Posts Tagged: Carder.pro


19
Jul 13

Styx Crypt Makers Push DDoS, Anti-Antivirus Services

I recently published a piece that examined the role of several Ukrainian men likely responsible for making and marketing the Styx Pack malware exploit kit. Today’s post will show how this same enterprise is linked to a DDoS protection scheme and a sprawling cybercrook-friendly malware scanning service that is bundled with Styx-Crypt.

Anonymous antivirus scanning service -- captain-checker[dot]com -- bundled with the Styx exploit pack.

Anonymous antivirus scanning service — captain-checker.com — bundled with Styx.

As I noted in a graphic accompanying a July 8 analysis of Styx, the $3,000 exploit pack includes a built-in antivirus scanning service that employs at least 17 antivirus products. The scanning service is “anonymous,” in that it alerts Styx customers whenever one of the antivirus tool detects their malware  as such, but the service also prevents the antivirus products from reporting home about the new malware detections.

When Styx customers click on one of these malware scanning reports from within the Styx pack panel itself, the full scanning results are displayed in a new browser window at the domain captain-checker[dot]com (see screenshot above). The Styx panel that I examined earlier this month was based at the Internet address 5.199.167.196, and was reachable only by appending the port number 10665 to the numeric address. At first, I thought this might be a standard port used by Styx installations but that turns out not to be the case, according to interviews with other researchers. I didn’t realize it at the time, but now I’m thinking it’s likely that the panel I examined was actually one run by the Styx Pack curators themselves.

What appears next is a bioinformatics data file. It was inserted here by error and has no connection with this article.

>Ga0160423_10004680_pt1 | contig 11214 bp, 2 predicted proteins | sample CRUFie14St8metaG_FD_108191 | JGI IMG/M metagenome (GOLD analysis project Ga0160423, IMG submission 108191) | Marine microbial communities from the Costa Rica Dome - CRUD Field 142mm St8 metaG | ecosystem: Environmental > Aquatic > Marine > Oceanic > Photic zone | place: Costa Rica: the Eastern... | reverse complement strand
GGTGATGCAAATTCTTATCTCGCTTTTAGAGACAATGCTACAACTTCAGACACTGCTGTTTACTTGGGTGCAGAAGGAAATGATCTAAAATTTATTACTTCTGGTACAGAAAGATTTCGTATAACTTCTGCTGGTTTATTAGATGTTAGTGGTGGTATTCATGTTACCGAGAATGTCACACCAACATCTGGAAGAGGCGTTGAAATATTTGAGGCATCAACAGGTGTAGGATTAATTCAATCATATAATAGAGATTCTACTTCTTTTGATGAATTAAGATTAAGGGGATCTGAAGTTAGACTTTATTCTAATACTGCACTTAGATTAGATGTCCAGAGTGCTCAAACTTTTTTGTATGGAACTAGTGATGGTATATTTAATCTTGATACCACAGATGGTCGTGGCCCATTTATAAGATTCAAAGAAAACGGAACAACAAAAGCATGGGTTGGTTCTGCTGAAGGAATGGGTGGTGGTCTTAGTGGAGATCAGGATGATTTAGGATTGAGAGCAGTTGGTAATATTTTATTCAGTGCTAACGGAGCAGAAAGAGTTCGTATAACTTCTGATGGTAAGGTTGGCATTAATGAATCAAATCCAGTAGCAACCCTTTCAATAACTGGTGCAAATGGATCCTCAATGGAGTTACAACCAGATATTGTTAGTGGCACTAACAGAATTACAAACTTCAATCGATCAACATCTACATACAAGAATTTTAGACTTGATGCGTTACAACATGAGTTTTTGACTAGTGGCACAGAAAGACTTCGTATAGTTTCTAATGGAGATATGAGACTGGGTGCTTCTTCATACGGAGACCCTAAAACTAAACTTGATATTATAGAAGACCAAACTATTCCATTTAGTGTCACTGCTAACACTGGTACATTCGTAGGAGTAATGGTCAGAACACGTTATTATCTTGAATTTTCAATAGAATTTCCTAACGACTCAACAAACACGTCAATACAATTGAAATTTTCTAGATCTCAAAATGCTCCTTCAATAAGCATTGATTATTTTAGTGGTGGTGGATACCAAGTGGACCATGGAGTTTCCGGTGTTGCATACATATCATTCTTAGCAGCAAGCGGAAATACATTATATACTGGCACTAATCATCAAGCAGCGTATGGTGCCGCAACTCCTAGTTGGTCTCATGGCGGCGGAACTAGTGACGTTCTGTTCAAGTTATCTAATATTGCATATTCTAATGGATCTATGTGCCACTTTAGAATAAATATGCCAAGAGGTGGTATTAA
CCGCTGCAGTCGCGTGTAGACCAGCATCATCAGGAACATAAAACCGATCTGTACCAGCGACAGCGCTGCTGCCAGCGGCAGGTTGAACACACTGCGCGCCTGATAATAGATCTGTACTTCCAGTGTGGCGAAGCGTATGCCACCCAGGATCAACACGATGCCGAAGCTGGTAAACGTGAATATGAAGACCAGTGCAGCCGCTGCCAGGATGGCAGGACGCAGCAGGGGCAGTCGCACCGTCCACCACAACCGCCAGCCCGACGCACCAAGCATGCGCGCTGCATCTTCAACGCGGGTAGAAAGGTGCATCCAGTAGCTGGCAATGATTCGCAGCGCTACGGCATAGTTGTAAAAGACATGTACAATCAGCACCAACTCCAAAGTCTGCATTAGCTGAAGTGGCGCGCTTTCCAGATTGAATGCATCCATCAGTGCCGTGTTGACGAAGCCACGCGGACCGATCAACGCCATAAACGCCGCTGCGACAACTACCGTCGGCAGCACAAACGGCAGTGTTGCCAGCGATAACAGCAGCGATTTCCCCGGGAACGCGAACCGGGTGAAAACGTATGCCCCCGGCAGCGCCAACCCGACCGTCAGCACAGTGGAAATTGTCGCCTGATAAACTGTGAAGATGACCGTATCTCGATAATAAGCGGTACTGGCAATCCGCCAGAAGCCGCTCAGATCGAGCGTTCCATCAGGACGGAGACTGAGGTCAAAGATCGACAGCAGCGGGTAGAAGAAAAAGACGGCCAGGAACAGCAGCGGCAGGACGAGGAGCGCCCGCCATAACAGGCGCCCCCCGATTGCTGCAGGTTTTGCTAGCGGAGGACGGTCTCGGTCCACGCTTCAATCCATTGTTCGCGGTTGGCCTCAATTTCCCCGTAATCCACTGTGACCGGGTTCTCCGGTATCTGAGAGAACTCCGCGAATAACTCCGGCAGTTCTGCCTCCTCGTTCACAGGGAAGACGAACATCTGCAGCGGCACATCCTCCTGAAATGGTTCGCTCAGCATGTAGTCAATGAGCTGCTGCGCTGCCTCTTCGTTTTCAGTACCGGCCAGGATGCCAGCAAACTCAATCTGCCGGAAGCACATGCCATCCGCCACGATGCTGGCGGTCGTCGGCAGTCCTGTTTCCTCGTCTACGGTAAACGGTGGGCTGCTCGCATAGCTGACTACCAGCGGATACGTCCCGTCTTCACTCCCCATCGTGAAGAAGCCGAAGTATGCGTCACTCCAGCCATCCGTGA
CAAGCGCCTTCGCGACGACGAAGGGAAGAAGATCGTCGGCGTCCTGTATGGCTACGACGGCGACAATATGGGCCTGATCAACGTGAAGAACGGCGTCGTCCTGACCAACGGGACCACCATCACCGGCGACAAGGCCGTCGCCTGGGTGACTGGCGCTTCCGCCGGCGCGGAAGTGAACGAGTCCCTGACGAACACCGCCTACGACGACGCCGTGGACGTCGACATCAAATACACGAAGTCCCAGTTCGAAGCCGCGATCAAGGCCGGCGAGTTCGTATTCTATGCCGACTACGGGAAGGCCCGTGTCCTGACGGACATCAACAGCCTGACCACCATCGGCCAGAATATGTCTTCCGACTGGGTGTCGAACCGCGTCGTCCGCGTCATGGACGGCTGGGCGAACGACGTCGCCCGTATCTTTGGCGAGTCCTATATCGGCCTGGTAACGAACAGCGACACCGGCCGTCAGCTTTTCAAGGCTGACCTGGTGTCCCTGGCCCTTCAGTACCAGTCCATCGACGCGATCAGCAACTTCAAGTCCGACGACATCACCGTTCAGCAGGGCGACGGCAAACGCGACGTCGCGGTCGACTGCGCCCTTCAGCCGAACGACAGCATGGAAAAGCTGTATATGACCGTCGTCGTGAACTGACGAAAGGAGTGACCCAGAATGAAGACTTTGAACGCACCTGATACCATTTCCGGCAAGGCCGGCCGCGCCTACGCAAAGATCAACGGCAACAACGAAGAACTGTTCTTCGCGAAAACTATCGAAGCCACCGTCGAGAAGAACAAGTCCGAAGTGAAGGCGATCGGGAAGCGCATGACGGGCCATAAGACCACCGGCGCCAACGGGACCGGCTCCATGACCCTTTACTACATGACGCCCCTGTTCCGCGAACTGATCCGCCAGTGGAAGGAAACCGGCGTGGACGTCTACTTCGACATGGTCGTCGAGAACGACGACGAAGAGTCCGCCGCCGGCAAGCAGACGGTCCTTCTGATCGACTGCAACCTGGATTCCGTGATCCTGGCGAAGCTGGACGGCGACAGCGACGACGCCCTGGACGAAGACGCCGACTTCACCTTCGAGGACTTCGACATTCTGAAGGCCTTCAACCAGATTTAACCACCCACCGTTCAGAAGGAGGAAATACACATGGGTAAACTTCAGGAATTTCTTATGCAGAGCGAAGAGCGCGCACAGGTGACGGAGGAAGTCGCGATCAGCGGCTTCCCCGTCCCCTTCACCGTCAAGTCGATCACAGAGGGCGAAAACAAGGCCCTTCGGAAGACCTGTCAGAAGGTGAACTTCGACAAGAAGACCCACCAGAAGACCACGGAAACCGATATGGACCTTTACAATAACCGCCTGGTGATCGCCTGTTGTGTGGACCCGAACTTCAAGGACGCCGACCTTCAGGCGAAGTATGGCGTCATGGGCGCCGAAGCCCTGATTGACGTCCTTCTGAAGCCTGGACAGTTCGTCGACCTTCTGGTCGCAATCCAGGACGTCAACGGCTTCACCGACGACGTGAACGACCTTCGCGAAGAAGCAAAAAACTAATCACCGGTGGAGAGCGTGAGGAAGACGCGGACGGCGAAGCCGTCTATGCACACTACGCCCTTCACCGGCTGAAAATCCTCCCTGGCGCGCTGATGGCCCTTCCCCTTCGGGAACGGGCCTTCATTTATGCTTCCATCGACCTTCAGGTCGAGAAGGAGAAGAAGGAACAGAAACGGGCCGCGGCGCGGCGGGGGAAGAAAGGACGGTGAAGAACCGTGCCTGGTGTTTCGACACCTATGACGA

I discovered that although captain-checker[dot]com is hosted at another address (46.21.146.130), it also had this 10665 port open. I noticed then that captain-checker shares that server with 12 other Web sites. All of those sites also respond on port 10665, each revealing a captain-checker login page. Among the 12 is uptimer[dot]biz, one of two sites that led to the identity of Alexander “Nazar” Nazarenko — one of the main marketers and sellers of Styx pack.

styx-reality7-mapNot only are all of these sites on the same server, an Nmap scan of these systems shows that they all are on the same Windows workgroup — “Reality7.” This dovetails nicely with the other domain that I noted in that July 10 story as tied to Nazarenko — reality7solutions[dot]com.